As ever, the TUSK bill has been assembled with no editorial ethos as such. “Like every year with the TUSK programme, we want to bring people here that we and others have admired for years but have never played here, bring new music to people’s ears and create a very diverse line-up. That’s always been our approach and I think this year we’ve certainly achieved that – music from Argentina, Mexico, Sudan, Indonesia, Japan, the UK, US and elsewhere and almost everyone is performing in the region for the first time. Our ‘policy’, such as it is, is basically: do we love the music and can we fit it into our line-up? It’s all about widening people’s listening, throwing up surprises, creating a unique programme.”


Image: Guttersnipe

It’s almost standard now for the acts at TUSK to have the biggest impact to be the least expected, and Etherington sees plenty of similarly surprising potential in the bill. “I think Senyawa are going to leave people with their jaws hanging, there’s so much impact to their music even with its sparsity, I think it’ll really hit people. Rubber O Cement will just be a gobsmacking spectacle that’ll really feel like it’s from another planet. Los Siquicos Litoralenos sound like Sun City Girls meet Os Mutantes so that’ll go down a storm. Porest is just a genius. Wolfgang Voigt, being ultra-minimalist in a very maximalist way, accompanied by Rachel Lancaster’s visuals on a gigantic screen will have a massive impact. The Scorpios is just beautiful soulful Sudanese music. And Guttersnipe really will blow people to the back of the room I think – there’s massive intensity to their music but done in a brilliantly controlled way, pure maelstrom. I think every day of the festival we’ve lined up acts that’ll knock people sideways.”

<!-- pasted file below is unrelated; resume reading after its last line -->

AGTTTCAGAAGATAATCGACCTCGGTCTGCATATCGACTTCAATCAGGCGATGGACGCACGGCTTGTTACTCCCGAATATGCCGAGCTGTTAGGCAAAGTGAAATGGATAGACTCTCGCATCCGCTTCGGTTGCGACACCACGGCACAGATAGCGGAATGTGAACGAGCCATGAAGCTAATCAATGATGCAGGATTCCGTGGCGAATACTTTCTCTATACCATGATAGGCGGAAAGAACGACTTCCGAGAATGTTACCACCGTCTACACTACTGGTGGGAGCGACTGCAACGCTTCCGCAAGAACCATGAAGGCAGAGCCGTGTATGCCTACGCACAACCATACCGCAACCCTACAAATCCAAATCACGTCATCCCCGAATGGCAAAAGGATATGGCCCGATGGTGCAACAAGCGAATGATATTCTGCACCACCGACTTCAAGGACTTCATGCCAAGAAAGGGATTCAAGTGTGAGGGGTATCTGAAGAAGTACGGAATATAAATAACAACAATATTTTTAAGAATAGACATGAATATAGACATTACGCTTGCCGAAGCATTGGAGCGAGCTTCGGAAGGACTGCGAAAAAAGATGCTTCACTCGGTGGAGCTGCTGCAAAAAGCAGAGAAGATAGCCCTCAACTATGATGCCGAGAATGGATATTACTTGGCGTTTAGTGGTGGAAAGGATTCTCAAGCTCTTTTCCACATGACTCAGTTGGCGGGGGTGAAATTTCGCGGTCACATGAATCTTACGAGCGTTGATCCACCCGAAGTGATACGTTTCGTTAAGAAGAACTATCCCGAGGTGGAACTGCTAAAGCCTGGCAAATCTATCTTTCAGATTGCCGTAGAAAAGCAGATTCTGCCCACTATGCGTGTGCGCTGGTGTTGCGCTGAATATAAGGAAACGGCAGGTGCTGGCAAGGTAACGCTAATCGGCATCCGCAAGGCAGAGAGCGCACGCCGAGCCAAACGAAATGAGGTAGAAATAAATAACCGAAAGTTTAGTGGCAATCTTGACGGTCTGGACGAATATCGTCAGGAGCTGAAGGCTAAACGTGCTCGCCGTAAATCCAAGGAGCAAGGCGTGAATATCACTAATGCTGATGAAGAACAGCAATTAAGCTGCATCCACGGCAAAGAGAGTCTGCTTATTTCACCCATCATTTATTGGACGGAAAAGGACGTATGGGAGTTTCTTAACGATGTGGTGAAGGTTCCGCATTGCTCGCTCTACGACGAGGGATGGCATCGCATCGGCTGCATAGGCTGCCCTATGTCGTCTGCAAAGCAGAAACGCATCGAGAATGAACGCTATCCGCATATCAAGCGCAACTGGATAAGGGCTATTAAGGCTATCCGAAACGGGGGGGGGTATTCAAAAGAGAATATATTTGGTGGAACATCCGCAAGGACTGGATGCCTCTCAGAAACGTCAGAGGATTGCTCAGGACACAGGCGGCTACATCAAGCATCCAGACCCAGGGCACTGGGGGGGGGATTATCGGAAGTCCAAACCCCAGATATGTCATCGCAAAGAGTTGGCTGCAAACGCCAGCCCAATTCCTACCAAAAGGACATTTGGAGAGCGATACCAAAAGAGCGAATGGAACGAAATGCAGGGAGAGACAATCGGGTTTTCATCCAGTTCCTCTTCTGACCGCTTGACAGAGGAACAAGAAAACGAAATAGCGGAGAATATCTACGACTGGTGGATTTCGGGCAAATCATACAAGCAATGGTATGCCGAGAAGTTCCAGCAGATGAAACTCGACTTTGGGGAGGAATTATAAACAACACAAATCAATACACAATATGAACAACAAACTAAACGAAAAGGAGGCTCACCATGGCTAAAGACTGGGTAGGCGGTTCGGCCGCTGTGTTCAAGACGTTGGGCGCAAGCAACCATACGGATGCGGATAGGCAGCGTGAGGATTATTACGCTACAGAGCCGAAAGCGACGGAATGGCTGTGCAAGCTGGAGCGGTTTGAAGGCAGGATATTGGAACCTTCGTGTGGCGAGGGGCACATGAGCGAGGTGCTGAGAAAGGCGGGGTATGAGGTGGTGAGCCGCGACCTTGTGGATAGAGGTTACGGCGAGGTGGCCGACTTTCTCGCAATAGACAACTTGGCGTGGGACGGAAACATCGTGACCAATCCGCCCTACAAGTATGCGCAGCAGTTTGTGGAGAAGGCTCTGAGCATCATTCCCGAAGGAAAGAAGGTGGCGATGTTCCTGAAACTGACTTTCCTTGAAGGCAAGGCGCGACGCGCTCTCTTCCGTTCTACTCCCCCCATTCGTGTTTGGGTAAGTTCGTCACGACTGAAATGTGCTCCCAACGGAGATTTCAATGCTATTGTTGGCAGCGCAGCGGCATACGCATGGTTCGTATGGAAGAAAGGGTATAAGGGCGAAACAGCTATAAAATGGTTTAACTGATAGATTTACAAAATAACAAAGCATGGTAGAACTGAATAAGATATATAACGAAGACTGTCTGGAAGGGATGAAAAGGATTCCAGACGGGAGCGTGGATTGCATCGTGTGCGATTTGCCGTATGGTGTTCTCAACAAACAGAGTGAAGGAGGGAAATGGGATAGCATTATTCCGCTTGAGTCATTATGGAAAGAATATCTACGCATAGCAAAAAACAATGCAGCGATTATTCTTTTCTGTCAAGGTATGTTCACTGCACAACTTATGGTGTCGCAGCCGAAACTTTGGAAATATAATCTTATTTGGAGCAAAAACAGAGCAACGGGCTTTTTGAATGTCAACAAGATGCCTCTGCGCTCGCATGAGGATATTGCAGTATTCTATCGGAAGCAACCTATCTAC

Other acts that clearly have his pulse racing are the newly expanded version of Hen Ogledd, with Dawn Bothwell joining Richard Dawson and Rhodri Davies for a live debut which will see them exploring more electronic textures, and an appearance by John Carpenter-influenced techno legend Silent Servant. Fovea Hex, the fascinating experimental folk outfit fronted by Clodagh Simonds and featuring Nurse With Wound’s Colin Potter, are bound to be worth seeing, as is Tokyo jazz improviser Eiko Ishibashi. The almost indescribable Usurper and the beat-driven improv noise of Bad@Maths also promise great things. Wire editor Derek Walmsley is in the house one again, this time talking to Yorkshire psychedelicists Ashtray Navigations and the aforementioned Senyawa. And once again the TUSK Fringe – hosted for the second year at the nearby Old Police House – promises something very special.

“It’s great to see the Fringe grow each year and that’s something we want to keep developing. Mariam Rezaei and the folks at OPH lead on that and are great at getting acts we’ve lined up to do something extra-curricular after-hours as well as involving other acts not on the main bill. “

TUSK Festival takes place from Friday 14th until Sunday 16th October at Sage Gateshead.